Not a Programming Language

Enough suspense. I mentioned that Red isn't really a programming language, but you can use it as one. I'm planting this seed now, as I will for some other concepts, knowing it may not seem important. It may even seem strange. Someday, maybe, you'll hear a little <click!> in your head, and one of these little seeds will sprout. We joke about "Taking the Red Pill" and "There is no spoon." in reference to The Matrix. Until that day comes for you, live happily in the matrix and think of Red as a programming language.

This is your last chance. After this there is no turning back.

You can stop reading now, if that's what you want.

You take the red pill, you stay in Wonderland, and I show you how deep the rabbit hole goes.

It won't be all that. At least not all at once. The whole "It's dangerous to free a mind after a certain age" thing, freaking out because everything you know is wrong? Nothing so dramatic. But, one day, you may write a piece of Red code and hear a little voice in your head say "I know Kung Fu!"

Because I haven't included any actual Red in this blog so far, if you haven't already seen Red in action, what I'm about to say will seem a bit abstract. We will get to Red code and examples soon enough. Wait! I just said Red "code", which surely implies that Red is a programming language and I am a bold and bald-faced liar. Not so.

code: 1a. A system of signals used to represent letters or numbers in transmitting messages. -- American Heritage Dictionary

Charles Petzold, in his book Code, refers to code as:

...a system for transferring information among people and machines.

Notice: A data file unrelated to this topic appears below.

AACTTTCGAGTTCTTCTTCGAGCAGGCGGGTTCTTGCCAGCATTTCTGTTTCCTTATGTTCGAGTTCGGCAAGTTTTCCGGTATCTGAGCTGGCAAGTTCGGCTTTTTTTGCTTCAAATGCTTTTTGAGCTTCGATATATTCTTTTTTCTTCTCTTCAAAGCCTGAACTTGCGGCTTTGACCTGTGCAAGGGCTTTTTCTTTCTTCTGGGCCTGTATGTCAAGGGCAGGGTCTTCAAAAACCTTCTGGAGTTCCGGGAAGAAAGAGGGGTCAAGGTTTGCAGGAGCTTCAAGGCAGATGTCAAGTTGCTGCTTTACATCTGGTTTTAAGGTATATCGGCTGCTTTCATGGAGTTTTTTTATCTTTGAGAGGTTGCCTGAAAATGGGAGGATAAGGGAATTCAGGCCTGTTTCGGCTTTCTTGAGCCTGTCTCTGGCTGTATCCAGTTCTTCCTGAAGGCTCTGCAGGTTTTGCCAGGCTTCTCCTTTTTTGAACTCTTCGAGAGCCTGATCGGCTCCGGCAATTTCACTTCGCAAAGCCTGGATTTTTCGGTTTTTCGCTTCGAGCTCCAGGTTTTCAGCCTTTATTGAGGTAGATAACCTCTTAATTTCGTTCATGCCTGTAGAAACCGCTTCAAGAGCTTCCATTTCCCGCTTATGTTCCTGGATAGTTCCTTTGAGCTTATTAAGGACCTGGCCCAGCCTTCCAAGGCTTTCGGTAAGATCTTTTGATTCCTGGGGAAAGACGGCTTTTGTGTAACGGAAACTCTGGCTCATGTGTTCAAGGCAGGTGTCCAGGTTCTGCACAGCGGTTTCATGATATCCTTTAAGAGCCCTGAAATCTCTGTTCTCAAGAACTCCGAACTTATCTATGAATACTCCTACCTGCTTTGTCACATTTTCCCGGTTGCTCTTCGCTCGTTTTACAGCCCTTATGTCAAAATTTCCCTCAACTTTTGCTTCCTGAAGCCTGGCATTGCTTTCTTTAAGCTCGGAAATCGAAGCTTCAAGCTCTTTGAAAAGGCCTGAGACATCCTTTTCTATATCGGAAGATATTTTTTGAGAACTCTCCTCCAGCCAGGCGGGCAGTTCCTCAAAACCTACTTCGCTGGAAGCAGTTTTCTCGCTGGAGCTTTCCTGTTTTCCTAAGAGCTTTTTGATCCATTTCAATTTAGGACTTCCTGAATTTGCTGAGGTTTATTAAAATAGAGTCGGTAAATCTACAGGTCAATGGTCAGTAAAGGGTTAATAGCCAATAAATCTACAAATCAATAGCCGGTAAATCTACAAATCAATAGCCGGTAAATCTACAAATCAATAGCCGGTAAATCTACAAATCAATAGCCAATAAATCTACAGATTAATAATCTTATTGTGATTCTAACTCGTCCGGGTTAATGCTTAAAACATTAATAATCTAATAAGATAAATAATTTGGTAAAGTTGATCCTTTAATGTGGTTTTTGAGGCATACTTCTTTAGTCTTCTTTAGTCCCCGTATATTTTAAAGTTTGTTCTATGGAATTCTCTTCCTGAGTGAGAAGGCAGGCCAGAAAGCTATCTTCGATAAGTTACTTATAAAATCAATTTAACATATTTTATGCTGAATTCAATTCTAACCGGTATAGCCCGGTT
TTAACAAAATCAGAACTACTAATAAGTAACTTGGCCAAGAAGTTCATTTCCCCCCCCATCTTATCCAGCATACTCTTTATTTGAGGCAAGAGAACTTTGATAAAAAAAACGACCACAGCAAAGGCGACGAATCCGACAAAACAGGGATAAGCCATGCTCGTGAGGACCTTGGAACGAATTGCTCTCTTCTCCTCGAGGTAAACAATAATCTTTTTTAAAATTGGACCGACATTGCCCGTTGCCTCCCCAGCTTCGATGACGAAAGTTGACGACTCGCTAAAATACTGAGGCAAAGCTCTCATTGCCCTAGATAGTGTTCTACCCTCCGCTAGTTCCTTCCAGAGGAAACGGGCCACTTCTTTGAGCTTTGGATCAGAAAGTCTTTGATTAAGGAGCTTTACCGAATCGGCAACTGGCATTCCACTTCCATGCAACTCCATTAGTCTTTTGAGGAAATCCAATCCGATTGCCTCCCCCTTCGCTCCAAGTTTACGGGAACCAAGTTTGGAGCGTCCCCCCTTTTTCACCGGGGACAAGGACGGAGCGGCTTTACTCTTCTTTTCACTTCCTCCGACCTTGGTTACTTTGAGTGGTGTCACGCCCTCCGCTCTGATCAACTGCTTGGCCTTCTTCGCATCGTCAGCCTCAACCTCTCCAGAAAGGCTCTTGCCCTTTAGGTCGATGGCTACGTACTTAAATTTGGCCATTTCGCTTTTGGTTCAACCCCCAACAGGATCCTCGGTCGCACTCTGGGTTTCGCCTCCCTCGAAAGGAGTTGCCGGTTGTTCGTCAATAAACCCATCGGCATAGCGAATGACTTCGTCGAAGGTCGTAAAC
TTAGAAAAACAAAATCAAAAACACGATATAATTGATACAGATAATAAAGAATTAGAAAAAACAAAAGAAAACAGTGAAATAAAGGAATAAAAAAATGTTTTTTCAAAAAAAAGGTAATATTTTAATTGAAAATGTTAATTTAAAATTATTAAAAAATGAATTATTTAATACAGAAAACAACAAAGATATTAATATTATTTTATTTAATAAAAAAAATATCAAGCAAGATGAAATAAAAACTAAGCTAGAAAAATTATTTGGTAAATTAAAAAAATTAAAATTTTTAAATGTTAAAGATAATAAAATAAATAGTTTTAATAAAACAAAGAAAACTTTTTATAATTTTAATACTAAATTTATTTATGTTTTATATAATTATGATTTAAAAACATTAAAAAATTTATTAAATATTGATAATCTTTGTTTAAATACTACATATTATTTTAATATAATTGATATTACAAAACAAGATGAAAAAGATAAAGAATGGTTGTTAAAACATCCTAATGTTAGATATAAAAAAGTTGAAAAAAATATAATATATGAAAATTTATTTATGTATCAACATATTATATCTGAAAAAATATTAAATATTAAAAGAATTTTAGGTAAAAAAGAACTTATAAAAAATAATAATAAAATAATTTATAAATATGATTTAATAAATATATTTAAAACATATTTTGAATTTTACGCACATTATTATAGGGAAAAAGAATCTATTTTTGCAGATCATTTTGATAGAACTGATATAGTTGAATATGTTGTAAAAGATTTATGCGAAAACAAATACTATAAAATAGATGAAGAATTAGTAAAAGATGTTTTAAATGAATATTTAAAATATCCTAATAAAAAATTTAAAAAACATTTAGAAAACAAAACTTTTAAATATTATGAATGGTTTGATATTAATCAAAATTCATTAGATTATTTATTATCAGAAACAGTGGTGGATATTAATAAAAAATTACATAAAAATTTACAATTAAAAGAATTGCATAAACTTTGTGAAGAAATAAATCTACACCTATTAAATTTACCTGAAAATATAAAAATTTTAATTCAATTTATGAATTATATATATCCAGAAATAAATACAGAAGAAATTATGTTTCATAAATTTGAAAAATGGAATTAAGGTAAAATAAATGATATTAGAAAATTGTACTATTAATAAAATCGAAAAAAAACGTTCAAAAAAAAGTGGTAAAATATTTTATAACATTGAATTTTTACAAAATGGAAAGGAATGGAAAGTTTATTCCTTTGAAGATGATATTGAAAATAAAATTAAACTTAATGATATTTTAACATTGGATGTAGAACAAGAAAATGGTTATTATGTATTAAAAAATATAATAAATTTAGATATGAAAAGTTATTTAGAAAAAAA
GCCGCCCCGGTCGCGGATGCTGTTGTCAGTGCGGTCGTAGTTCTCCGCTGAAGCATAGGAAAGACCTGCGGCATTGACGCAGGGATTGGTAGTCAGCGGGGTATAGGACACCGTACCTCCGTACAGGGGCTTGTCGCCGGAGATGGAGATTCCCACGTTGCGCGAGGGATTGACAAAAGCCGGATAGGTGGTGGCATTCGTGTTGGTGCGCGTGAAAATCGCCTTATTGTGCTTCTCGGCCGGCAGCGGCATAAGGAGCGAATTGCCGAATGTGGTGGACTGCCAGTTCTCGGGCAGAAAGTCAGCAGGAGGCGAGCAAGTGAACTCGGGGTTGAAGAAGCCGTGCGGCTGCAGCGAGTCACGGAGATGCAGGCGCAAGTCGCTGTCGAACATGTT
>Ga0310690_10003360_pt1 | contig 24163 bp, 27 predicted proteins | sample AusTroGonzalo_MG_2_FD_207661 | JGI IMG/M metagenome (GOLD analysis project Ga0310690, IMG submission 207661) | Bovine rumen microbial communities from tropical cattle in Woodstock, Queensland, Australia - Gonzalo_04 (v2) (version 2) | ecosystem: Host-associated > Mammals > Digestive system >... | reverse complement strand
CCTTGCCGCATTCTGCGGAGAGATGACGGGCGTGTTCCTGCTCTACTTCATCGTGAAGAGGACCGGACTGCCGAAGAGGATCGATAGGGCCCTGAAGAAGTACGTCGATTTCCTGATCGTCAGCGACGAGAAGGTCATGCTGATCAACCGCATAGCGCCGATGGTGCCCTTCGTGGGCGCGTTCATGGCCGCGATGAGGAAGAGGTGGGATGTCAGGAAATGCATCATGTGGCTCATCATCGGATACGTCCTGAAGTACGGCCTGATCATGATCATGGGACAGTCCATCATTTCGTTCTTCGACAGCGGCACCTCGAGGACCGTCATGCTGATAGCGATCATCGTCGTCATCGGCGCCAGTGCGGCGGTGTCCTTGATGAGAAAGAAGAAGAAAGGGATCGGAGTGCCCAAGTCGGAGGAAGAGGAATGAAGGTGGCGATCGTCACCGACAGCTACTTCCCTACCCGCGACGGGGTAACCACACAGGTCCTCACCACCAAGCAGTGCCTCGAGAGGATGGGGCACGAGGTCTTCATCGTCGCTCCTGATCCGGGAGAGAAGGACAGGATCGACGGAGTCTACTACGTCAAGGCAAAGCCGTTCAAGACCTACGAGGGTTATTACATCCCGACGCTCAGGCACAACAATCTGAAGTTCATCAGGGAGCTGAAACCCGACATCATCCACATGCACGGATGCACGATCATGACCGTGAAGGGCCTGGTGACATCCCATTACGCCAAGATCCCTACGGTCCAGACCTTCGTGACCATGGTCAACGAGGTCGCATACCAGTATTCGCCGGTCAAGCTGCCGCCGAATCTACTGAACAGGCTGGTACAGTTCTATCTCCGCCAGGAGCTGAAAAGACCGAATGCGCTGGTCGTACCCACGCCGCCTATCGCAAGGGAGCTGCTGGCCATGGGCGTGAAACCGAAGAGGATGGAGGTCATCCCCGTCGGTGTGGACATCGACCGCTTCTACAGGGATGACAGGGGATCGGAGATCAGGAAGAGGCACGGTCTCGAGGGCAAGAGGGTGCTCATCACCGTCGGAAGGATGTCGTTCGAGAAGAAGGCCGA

and also says

[Most] codes must be well understood because they're the basis of human communication.

Appeals to authority make weak arguments, which is not what I'm doing here. These are not facts to be argued, but bits of information that help set a context for discussion. I'm going to post a number of quotes by Carl Sassenrath here, because Rebol's fundamental design objectivess and choices are effectively Red's DNA (sometime I'll write about Red being both DNA and RNA, but not now). Environment plays a role, but you can't escape your DNA. Here are some things Carl has said about Rebol and its design:

It's about language...the enabling technology behind all technologies.

It is a language for representing data and metadata. It provides a consistent architecture for computation, storage, and exchange of information.

REBOL was designed to solve one of the fundamental problems in computing: the exchange and interpretation of information between distributed computer systems.

REBOL gains its advantage through lightweight domain-specific sublanguages and micro-formats. REBOL introduces the concept of dialecting: small, efficient, domain languages for code, data, and metadata.

Although it can be used for programming, writing functions, and performing processes, its greatest strength is the ability to easily create domain- specific languages or dialects.

I describe it as "A language that facilitates the exchange of information between people and machines." There is intentional overload of meaning there. It isn't just a way for us to communicate with machines, by writing program code. It also isn't just a way to share information between machines and processes. It's also a way to exchange information, person to person. With the added bonus that what a person can read and understand, a machine can process as well.

Next time, we'll see some examples, then start digging into some technical details.